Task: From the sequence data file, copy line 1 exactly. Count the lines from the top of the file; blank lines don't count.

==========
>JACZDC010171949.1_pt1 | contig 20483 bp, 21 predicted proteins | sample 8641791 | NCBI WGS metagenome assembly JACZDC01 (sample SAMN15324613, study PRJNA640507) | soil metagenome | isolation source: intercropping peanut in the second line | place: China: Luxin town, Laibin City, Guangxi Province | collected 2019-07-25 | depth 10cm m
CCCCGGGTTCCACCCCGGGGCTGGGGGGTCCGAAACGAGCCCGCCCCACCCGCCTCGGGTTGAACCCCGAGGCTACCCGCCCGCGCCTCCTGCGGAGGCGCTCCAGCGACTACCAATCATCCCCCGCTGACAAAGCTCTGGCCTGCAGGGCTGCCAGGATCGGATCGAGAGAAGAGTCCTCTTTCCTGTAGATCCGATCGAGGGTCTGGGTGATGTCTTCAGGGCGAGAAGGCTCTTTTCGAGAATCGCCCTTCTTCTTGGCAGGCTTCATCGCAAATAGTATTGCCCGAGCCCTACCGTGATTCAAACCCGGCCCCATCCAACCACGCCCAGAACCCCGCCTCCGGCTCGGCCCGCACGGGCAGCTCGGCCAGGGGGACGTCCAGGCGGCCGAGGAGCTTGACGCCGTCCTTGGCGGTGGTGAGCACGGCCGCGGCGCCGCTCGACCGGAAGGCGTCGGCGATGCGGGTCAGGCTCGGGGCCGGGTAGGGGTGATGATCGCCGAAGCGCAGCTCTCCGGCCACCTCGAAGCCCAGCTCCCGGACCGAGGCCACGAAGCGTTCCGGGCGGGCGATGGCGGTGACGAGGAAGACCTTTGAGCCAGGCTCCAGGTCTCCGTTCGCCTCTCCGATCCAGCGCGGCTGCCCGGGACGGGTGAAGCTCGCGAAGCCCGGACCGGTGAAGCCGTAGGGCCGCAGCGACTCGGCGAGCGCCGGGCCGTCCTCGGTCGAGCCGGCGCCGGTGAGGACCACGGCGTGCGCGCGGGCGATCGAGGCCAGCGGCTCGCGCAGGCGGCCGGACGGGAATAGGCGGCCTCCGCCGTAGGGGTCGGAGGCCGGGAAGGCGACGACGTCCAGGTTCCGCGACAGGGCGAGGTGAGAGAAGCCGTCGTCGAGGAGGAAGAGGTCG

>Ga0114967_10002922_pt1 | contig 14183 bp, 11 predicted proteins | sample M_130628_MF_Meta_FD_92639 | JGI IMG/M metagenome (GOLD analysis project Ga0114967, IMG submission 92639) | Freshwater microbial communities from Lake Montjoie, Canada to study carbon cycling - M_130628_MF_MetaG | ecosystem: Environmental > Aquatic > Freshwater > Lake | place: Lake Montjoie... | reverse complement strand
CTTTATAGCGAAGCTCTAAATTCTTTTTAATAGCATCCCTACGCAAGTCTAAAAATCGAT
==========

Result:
>JACZDC010171949.1_pt1 | contig 20483 bp, 21 predicted proteins | sample 8641791 | NCBI WGS metagenome assembly JACZDC01 (sample SAMN15324613, study PRJNA640507) | soil metagenome | isolation source: intercropping peanut in the second line | place: China: Luxin town, Laibin City, Guangxi Province | collected 2019-07-25 | depth 10cm m